The advantages of hiring refugees extend far beyond filling IT skill gaps. These individuals bring with them a wealth of diverse experiences and perspectives, enriching the cultural fabric of campuses and fostering a global outlook within higher education institutions. Incorporating refugees not only meets immediate technical demands but also supports the evolving need for a more diverse workforce. It presents an opportunity to tap into the wealth of ideas, knowledge, and abilities of people from different backgrounds and perspectives.

Hiring refugees can also bring a significant boost to staff morale. First, doing so alleviates the workload among existing staff members, rendering their daily tasks more manageable and reducing burnout. With 58% of IT leaders reporting in October/November 2023 that they had experienced "some" or "a lot" of work-related burnout in the past twelve months, this would not only enhance productivity but also improve overall job satisfaction.Footnote8 Moreover, embracing refugee talent underscores a firm commitment to diversity, equity, and inclusion—values that staff often view positively. This action demonstrates an organization's dedication to creating a more inclusive workplace and society, which can foster a sense of organizational pride and purpose. Such initiatives thus contribute to a healthier work environment while bolstering the organization's reputation as a socially responsible and forward-thinking employer.

The Role of Higher Education Institutions

Higher education institutions already are home to faculty, students, and staff from a wide array of cultures, backgrounds, and viewpoints. This global community makes these institutions particularly well-suited for hiring talented refugees. By integrating refugees into their IT workforce, these institutions can extend their ethos of inclusivity beyond the campus, demonstrating a practical commitment to societal betterment. Most colleges and universities already have the framework to adopt a refugee integration program, since they currently sponsor H-1B visas for employees. This case is no different: it's simply that another pool of talent is being considered for sponsorship. The presence of refugees on campus not only benefits these individuals directly but also contributes to the community by introducing new ideas and fostering a richer, more diverse learning environment.


The integration of refugees into the workforce is one solution to immediate IT staffing needs in higher education. It represents a commitment to social responsibility and provides a strategic approach to building resilient, dynamic, and inclusive academic environments.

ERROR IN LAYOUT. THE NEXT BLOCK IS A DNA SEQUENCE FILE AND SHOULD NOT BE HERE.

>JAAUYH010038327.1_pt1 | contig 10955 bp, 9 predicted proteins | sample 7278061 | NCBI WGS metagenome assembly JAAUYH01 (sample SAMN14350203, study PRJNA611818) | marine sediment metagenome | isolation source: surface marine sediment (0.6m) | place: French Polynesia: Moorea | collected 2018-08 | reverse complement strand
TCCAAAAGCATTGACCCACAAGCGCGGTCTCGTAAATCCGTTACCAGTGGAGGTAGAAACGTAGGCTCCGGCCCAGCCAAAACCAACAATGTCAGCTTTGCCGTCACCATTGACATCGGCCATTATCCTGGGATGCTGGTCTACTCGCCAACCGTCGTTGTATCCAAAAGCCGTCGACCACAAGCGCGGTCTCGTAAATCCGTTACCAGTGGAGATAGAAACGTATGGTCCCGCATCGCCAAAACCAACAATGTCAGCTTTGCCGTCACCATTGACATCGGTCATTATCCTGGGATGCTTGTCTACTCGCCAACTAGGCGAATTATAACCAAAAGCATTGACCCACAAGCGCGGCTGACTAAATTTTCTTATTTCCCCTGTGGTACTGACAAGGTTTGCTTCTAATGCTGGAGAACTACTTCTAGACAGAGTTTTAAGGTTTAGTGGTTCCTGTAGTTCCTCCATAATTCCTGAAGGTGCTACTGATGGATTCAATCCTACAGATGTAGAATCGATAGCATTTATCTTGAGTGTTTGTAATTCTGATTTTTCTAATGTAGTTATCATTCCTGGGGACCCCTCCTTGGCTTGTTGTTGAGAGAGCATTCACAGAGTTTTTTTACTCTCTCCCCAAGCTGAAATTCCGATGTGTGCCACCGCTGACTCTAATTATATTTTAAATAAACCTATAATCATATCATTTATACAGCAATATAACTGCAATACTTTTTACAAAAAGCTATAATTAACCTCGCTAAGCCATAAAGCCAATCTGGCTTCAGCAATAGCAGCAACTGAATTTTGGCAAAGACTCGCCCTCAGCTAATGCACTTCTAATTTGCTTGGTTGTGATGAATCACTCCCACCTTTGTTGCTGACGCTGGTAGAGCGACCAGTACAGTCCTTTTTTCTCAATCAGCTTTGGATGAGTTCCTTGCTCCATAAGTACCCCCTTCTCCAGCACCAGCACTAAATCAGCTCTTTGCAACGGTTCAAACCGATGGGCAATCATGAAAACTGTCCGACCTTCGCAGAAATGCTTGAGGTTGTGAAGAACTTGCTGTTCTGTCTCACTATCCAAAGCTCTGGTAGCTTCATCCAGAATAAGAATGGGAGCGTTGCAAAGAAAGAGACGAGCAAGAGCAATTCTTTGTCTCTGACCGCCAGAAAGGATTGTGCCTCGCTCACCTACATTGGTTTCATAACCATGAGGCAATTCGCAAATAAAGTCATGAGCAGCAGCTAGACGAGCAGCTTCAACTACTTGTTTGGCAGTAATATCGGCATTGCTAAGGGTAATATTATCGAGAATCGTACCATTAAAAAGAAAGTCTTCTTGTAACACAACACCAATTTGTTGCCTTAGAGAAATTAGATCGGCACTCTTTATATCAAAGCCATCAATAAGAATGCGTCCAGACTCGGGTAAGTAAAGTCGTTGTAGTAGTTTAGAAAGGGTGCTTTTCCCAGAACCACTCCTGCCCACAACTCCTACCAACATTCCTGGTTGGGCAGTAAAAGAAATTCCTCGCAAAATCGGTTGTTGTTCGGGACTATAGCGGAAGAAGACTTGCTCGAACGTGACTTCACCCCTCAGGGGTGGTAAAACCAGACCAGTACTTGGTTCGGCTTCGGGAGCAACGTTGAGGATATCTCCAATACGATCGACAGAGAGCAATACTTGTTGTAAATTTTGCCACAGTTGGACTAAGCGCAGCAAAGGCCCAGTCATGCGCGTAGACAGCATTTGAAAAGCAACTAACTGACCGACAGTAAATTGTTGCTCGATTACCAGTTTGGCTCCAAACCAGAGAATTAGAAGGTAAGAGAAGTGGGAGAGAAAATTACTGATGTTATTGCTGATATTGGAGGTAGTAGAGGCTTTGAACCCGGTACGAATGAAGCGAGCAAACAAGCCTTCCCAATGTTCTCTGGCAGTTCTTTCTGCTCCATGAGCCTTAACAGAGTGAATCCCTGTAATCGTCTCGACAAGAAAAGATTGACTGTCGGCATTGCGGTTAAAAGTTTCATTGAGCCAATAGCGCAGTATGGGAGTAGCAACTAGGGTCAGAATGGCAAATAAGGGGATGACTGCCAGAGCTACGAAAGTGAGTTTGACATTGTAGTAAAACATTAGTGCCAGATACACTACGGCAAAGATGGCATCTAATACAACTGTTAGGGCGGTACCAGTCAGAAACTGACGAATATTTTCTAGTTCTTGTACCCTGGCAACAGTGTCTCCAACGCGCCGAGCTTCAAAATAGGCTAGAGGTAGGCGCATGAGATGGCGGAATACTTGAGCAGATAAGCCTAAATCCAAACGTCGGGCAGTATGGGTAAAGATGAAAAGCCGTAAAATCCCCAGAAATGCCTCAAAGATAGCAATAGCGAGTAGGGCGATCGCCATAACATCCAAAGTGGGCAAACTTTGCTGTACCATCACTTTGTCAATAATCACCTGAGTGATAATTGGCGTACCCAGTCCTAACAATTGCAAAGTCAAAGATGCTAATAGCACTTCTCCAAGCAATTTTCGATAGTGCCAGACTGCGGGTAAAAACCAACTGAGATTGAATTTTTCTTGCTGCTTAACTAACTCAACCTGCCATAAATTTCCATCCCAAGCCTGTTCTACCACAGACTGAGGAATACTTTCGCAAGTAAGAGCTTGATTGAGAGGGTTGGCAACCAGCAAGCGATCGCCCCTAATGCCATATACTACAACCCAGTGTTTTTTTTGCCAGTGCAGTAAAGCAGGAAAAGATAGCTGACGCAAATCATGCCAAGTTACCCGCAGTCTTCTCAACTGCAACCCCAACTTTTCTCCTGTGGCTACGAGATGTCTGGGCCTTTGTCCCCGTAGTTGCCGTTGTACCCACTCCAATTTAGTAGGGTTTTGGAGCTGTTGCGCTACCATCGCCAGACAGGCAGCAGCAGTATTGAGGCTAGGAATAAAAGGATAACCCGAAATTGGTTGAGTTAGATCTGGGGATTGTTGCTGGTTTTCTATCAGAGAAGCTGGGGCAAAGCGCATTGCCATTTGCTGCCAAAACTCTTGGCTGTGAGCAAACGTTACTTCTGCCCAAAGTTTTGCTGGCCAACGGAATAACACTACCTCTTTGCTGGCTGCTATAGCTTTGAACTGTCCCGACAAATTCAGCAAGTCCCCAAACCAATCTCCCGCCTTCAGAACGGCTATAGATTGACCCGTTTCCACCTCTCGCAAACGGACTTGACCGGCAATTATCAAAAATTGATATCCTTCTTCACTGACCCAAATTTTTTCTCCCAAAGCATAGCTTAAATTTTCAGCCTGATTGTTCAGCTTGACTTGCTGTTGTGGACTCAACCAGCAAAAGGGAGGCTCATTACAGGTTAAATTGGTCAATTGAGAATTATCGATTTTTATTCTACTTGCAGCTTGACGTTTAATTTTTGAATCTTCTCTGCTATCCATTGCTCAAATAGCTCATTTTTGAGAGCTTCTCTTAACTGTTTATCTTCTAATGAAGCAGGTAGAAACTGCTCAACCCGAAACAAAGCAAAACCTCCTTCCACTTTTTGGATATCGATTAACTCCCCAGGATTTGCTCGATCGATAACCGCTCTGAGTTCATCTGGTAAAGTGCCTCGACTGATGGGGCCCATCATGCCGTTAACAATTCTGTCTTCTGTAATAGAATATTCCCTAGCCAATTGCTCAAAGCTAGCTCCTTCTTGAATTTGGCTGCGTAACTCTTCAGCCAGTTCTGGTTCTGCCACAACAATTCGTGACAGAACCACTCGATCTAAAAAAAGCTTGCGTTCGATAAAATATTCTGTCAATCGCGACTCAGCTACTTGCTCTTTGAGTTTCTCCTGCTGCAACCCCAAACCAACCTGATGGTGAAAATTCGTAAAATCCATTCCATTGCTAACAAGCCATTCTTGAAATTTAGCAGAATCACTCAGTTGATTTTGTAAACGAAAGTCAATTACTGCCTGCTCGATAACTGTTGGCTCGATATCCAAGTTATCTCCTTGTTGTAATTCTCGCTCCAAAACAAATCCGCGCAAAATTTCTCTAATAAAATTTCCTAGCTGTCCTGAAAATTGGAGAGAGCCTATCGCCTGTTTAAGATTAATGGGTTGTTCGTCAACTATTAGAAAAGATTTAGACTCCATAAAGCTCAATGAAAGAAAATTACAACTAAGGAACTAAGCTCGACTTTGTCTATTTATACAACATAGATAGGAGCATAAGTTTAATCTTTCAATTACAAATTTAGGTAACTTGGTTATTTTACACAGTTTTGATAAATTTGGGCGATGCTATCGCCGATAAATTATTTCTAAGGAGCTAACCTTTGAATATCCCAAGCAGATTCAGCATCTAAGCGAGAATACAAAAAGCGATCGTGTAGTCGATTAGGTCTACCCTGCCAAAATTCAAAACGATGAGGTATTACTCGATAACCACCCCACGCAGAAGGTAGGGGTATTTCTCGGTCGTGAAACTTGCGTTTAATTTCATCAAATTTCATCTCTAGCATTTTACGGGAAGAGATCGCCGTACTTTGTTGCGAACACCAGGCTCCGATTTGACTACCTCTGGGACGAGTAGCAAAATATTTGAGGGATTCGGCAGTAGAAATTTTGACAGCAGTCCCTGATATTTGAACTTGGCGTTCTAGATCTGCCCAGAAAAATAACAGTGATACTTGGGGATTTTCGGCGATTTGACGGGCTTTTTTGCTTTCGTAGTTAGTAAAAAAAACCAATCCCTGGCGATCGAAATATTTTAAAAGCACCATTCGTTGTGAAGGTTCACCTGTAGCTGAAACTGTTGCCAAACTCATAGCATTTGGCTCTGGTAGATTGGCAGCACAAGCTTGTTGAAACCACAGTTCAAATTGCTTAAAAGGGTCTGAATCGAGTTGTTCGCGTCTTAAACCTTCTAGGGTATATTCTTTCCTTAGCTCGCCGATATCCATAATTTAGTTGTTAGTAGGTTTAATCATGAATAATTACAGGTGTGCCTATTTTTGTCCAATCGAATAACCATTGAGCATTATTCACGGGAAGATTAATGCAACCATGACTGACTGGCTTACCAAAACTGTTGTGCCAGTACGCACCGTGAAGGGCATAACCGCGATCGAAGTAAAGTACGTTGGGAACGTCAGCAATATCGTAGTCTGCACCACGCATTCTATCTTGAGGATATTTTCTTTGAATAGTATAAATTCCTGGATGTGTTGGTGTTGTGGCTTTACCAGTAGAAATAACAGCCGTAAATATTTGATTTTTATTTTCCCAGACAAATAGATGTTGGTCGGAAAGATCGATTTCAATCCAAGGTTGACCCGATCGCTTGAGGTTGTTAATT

1. Jenay Robert, Smaller and Restructured: How the Pandemic Is Changing the Higher Education IT Workforce, research report (Boulder, CO: EDUCAUSE, May 2022); EDUCAUSE, 2022. Mark McCormack, "EDUCAUSE QuickPoll Results: The Workforce Shakeup," EDUCAUSE Review,  March 4, 2022. Jump back to footnote 1 in the text.
  2. UNHCR Refugee Data Finder (website), last updated October 24, 2023; "Demographics of Forcibly Displaced People" (chart), June 14, 2023, UNHCR Figures at a Glance (website). Jump back to footnote 2 in the text.
  3. Patricia Danzi, "Summary of the Global Refugee Forum 2023 by the Co-Hosts and Co-Convenors," UNHCR, December 15, 2023; "Australian Government Makes 23 Pledges at 2023 Global Refugee Forum," Refugee Council of Australia, February 6, 2024; "Canada Builds on Pledges and Partnerships at the Global Refugee Forum," Immigration, Refugees and Citizenship Canada, news release, December 15, 2023. Jump back to footnote 3 in the text.
  4. Insights, "New Approaches to the Tech Talent shortage," MIT Technology Review, September 21, 2023. Jump back to footnote 4 in the text.
  5. UNHCR Canada, Economic Mobility Pathways Pilot: Alumni Survey Report 2023, p. 9. Jump back to footnote 5 in the text.
  6. Talent Beyond Boundaries, "Reflecting on a Year of Impact and Promise: TBB's 2023 Highlights," LinkedIn, December 21, 2023. Jump back to footnote 6 in the text.
  7. "A Primer on the Canada Tech Brain Drain and How to Solve It," Randstad (website); February 9, 2023; Alec Regino, "How Preparation, Chance, and Opportunity Brought Daniel from Syria to Canada," Talent Beyond Boundaries (website), March 21, 2023. Jump back to footnote 7 in the text.
  8. Mark McCormack, The IT Leadership Workforce in Higher Education, 2024, research report (Boulder, CO: EDUCAUSE, March 2024). Jump back to footnote 8 in the text.

Betsy Fisher is the U.S. director of Talent Beyond Boundaries.

Alec Regino is the Communications Manager, Australia & North America, for Talent Beyond Boundaries.

© 2024 Betsy Fisher and Alec Regino. The content of this work is licensed under a Creative Commons BY-NC 4.0 International License.